The MWP at the Tivoli North Bay of New York's Hudson Estuary

The MWP at the Tivoli North Bay of New York's Hudson Estuary (CO2 Science report)

The authors write that "the mid-Hudson region contains freshwater peatland archives that have not been investigated," and they therefore state that "there is a need to identify this base-line information to assess past anthropogenic activities and climatic patterns in relation to projected shifts in climate and vegetation in the Mid-Hudson Valley region," which they indicate is an important resource for over 10 million people.

What was done
Sritrairat et al. explored, as they describe it, "how climate and human impacts have influenced plant ecology, invasive species expansion, habitat loss, carbon storage, and nutrient dynamics over the past millennium based on the multiproxy analysis of sediment cores using palynology, macrofossil, sedimentological, and geochemical analyses," while working with marsh sediment cores obtained at the National Estuarine Research Reserve at Tivoli Bays on the Hudson Estuary, New York, USA.

What it means
Acknowledging that "while there is a debate if the MWP is a global phenomenon as the warming is not synchronized at all sites around the globe," Sritrairat et al. write that "many paleoclimatic records suggest widespread climatic anomalies, such as parts of Europe (Mangini et al., 2005), Tasmania (Cook et al., 1991), Asia (Yang et al., 2002), and Africa (Alin and Cohen, 2003) during the same time period." And so it is that the case for the existence of a global MWP continues to grow as demonstrated by our regular reporting of a new study that testifies of the MWP's occurrence at a new and different location.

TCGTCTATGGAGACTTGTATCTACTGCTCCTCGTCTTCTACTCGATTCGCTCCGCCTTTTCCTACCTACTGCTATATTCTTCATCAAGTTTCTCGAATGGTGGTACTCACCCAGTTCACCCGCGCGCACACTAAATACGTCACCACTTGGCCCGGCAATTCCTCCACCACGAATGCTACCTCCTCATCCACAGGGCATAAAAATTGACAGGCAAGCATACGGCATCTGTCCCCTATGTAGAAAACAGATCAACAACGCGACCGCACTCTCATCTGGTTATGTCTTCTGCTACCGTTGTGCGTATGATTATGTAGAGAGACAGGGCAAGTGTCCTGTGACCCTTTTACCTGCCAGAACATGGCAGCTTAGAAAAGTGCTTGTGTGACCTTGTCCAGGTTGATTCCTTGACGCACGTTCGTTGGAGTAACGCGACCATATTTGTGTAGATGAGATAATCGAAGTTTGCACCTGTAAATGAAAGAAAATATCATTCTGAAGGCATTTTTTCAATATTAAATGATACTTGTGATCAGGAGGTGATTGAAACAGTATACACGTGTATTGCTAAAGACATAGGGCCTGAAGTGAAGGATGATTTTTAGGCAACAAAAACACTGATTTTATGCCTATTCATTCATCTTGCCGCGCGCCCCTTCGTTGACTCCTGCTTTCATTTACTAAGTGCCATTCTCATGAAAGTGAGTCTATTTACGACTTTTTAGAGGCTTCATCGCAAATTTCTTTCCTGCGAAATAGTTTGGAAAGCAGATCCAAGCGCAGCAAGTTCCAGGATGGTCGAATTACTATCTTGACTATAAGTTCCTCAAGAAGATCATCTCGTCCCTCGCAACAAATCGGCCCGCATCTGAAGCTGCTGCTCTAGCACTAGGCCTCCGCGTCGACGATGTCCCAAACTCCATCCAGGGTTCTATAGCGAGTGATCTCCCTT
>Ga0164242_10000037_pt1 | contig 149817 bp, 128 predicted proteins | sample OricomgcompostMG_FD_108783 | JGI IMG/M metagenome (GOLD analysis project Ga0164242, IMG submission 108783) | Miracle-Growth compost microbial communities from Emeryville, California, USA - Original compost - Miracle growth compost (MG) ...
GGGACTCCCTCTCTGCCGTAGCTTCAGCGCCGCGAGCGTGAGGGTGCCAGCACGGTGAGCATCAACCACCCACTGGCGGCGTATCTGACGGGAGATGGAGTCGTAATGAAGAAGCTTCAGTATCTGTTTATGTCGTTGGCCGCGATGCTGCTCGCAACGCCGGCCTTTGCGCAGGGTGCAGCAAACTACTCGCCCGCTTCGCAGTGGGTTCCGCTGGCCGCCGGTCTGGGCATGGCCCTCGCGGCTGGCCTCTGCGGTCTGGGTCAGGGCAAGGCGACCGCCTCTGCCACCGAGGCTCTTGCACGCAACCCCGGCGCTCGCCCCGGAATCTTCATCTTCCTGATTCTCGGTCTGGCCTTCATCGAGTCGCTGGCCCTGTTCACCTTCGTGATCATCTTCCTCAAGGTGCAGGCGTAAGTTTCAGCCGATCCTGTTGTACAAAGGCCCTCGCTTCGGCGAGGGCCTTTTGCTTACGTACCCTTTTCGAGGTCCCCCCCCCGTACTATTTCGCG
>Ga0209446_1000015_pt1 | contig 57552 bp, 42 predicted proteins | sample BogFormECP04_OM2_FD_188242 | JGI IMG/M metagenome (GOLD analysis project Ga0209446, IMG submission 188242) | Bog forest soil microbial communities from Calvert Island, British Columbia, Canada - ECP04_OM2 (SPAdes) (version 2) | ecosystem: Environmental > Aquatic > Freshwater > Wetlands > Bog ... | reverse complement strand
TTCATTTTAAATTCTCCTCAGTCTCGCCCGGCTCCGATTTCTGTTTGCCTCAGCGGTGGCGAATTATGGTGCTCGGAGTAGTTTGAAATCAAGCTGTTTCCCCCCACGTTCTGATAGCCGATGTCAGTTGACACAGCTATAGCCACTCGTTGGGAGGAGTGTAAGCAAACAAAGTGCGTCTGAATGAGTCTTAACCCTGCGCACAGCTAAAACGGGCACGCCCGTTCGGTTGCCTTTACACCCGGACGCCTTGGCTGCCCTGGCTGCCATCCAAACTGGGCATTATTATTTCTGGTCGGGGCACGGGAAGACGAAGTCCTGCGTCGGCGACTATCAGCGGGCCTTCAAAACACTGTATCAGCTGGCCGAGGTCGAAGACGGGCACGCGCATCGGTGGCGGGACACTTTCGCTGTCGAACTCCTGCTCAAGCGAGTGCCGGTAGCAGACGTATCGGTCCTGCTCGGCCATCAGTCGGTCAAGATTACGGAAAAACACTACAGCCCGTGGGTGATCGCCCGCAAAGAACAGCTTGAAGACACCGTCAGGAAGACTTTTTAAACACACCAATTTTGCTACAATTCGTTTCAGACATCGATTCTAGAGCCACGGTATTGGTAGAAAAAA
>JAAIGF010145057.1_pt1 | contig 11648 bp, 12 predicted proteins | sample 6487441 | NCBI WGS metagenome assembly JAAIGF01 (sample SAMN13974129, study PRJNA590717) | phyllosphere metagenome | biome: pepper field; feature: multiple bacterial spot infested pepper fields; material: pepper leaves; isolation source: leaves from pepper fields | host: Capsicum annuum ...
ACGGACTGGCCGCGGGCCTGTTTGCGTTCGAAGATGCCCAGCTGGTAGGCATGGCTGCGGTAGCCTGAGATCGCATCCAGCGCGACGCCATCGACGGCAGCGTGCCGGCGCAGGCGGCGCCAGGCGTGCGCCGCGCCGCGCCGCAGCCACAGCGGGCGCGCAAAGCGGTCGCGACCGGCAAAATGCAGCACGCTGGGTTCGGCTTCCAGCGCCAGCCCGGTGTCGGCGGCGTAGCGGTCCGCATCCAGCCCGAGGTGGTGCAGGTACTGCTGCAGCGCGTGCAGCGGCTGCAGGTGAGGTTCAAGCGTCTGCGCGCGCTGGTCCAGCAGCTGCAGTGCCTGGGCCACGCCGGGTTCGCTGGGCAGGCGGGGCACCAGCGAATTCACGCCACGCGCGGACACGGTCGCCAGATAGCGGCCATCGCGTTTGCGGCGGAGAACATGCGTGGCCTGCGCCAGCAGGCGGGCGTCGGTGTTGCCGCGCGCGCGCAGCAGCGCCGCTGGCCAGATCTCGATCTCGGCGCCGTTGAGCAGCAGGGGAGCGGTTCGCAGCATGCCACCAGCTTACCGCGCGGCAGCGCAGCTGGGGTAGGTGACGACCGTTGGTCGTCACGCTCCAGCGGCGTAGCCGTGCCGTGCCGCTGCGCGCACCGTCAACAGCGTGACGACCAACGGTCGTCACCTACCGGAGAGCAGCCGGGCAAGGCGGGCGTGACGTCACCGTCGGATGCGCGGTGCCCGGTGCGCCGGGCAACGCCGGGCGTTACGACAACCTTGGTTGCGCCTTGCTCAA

A history of vegetation, sediment and nutrient dynamics at Tivoli North Bay, Hudson Estuary, New York (Link)


We conduct a stratigraphic paleoecological investigation at a Hudson River National Estuarine Research Reserve (HRNERR) site, Tivoli Bays, spanning the past 1100 years. Marsh sediment cores were analyzed for ecosystem changes using multiple proxies, including pollen, spores, macrofossils, charcoal, sediment bulk chemistry, and stable carbon and nitrogen isotopes. The results reveal climatic shifts such as the warm and dry Medieval Warm Period (MWP) followed by the cooler Little Ice Age (LIA), along with significant anthropogenic influence on the watershed ecosystem. A five-fold expansion of invasive species, including Typha angustifolia and Phragmites australis, is documented along with marked changes in sediment composition and nutrient input. During the last century, a ten-fold sedimentation rate increase due to land-use changes is observed. The large magnitude of shifts in vegetation, sedimentation, and nutrients during the last few centuries suggest that human activities have made the greatest impact to the marshes of the Hudson Estuary during the last millennium. Climate variability and ecosystem changes similar to those observed at other marshes in northeastern and mid-Atlantic estuaries, attest to the widespread regional signature recorded at Tivoli Bays.

Read more at CO2 Science here